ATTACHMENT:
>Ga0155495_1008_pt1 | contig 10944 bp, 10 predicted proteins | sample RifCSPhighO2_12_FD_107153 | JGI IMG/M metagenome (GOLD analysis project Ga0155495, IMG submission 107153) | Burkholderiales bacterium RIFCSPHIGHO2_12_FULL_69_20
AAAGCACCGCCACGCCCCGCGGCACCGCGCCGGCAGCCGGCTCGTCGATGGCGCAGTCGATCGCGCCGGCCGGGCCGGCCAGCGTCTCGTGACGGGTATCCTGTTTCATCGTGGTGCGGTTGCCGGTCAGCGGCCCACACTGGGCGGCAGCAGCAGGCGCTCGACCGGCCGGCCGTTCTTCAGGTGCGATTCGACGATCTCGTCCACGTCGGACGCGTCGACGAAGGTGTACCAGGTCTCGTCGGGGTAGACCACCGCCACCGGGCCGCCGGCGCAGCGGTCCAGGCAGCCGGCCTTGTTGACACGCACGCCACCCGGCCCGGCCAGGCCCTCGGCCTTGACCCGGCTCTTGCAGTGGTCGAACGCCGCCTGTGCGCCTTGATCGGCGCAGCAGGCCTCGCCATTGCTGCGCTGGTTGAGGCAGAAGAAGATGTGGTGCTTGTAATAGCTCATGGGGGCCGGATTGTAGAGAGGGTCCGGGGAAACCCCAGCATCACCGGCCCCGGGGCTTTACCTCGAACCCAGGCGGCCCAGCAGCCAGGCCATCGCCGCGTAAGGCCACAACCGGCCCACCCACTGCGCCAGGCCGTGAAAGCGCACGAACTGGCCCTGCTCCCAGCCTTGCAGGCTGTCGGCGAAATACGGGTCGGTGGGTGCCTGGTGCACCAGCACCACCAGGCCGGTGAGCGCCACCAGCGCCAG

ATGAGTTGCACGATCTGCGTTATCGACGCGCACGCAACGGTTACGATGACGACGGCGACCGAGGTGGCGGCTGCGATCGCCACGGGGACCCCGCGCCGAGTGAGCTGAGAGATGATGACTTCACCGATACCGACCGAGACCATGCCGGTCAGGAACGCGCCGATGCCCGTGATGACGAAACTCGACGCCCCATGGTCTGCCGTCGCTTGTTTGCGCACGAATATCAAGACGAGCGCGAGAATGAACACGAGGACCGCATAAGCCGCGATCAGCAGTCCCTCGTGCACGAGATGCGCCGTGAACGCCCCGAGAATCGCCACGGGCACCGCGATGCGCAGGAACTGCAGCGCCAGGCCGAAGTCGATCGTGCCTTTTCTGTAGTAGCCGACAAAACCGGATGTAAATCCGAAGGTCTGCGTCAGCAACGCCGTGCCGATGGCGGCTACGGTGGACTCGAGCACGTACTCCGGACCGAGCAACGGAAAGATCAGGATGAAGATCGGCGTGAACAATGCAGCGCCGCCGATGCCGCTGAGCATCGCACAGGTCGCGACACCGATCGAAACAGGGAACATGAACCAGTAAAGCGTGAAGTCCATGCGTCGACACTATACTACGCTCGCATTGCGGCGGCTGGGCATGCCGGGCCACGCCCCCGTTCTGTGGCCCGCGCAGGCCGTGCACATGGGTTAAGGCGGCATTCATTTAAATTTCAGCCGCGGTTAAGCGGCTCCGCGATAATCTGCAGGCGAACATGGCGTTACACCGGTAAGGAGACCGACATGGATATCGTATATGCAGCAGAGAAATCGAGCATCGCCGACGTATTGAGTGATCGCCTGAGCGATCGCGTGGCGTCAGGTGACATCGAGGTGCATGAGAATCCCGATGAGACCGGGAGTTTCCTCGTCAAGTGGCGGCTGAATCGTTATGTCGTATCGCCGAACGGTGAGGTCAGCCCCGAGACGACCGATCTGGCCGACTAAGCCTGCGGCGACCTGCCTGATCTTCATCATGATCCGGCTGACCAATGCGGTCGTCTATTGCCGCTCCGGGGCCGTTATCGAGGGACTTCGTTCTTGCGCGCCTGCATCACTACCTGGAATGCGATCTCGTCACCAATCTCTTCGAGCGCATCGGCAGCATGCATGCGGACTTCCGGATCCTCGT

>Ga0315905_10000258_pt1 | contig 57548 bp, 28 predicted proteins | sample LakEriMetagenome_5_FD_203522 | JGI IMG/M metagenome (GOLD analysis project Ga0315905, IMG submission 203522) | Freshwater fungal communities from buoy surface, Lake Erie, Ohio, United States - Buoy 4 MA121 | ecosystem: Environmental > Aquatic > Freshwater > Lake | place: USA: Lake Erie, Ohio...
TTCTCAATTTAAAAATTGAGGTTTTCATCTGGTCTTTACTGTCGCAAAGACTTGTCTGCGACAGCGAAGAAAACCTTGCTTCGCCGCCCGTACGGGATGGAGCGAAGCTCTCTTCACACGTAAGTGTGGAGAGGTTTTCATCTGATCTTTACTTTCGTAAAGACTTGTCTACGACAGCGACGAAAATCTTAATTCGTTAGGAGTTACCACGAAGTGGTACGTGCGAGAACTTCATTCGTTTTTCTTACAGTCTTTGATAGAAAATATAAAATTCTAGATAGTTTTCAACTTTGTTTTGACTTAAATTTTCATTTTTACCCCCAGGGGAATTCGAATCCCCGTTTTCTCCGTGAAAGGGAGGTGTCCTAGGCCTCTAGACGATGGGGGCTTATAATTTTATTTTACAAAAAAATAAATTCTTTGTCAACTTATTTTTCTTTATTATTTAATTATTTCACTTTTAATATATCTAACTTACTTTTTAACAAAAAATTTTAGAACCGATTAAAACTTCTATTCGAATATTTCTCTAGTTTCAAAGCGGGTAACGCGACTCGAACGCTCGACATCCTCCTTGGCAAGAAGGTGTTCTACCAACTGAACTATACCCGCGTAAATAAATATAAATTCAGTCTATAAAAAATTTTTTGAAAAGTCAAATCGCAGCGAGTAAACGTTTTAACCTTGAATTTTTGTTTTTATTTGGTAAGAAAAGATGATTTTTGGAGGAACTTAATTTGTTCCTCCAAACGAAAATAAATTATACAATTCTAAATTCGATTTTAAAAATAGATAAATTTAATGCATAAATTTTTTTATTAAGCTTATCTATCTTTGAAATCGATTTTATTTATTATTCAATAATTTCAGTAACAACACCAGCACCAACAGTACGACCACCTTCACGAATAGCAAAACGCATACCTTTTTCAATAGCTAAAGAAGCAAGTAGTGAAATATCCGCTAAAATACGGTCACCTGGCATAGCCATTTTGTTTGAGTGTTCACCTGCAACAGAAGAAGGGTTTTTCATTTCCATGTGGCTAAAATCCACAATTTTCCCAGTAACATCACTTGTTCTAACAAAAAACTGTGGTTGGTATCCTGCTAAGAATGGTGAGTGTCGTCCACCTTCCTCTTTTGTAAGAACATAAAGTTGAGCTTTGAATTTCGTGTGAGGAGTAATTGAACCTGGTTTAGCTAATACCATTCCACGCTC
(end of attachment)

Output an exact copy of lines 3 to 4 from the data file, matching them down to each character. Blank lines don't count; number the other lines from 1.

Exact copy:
ATGAGTTGCACGATCTGCGTTATCGACGCGCACGCAACGGTTACGATGACGACGGCGACCGAGGTGGCGGCTGCGATCGCCACGGGGACCCCGCGCCGAGTGAGCTGAGAGATGATGACTTCACCGATACCGACCGAGACCATGCCGGTCAGGAACGCGCCGATGCCCGTGATGACGAAACTCGACGCCCCATGGTCTGCCGTCGCTTGTTTGCGCACGAATATCAAGACGAGCGCGAGAATGAACACGAGGACCGCATAAGCCGCGATCAGCAGTCCCTCGTGCACGAGATGCGCCGTGAACGCCCCGAGAATCGCCACGGGCACCGCGATGCGCAGGAACTGCAGCGCCAGGCCGAAGTCGATCGTGCCTTTTCTGTAGTAGCCGACAAAACCGGATGTAAATCCGAAGGTCTGCGTCAGCAACGCCGTGCCGATGGCGGCTACGGTGGACTCGAGCACGTACTCCGGACCGAGCAACGGAAAGATCAGGATGAAGATCGGCGTGAACAATGCAGCGCCGCCGATGCCGCTGAGCATCGCACAGGTCGCGACACCGATCGAAACAGGGAACATGAACCAGTAAAGCGTGAAGTCCATGCGTCGACACTATACTACGCTCGCATTGCGGCGGCTGGGCATGCCGGGCCACGCCCCCGTTCTGTGGCCCGCGCAGGCCGTGCACATGGGTTAAGGCGGCATTCATTTAAATTTCAGCCGCGGTTAAGCGGCTCCGCGATAATCTGCAGGCGAACATGGCGTTACACCGGTAAGGAGACCGACATGGATATCGTATATGCAGCAGAGAAATCGAGCATCGCCGACGTATTGAGTGATCGCCTGAGCGATCGCGTGGCGTCAGGTGACATCGAGGTGCATGAGAATCCCGATGAGACCGGGAGTTTCCTCGTCAAGTGGCGGCTGAATCGTTATGTCGTATCGCCGAACGGTGAGGTCAGCCCCGAGACGACCGATCTGGCCGACTAAGCCTGCGGCGACCTGCCTGATCTTCATCATGATCCGGCTGACCAATGCGGTCGTCTATTGCCGCTCCGGGGCCGTTATCGAGGGACTTCGTTCTTGCGCGCCTGCATCACTACCTGGAATGCGATCTCGTCACCAATCTCTTCGAGCGCATCGGCAGCATGCATGCGGACTTCCGGATCCTCGT

>Ga0315905_10000258_pt1 | contig 57548 bp, 28 predicted proteins | sample LakEriMetagenome_5_FD_203522 | JGI IMG/M metagenome (GOLD analysis project Ga0315905, IMG submission 203522) | Freshwater fungal communities from buoy surface, Lake Erie, Ohio, United States - Buoy 4 MA121 | ecosystem: Environmental > Aquatic > Freshwater > Lake | place: USA: Lake Erie, Ohio...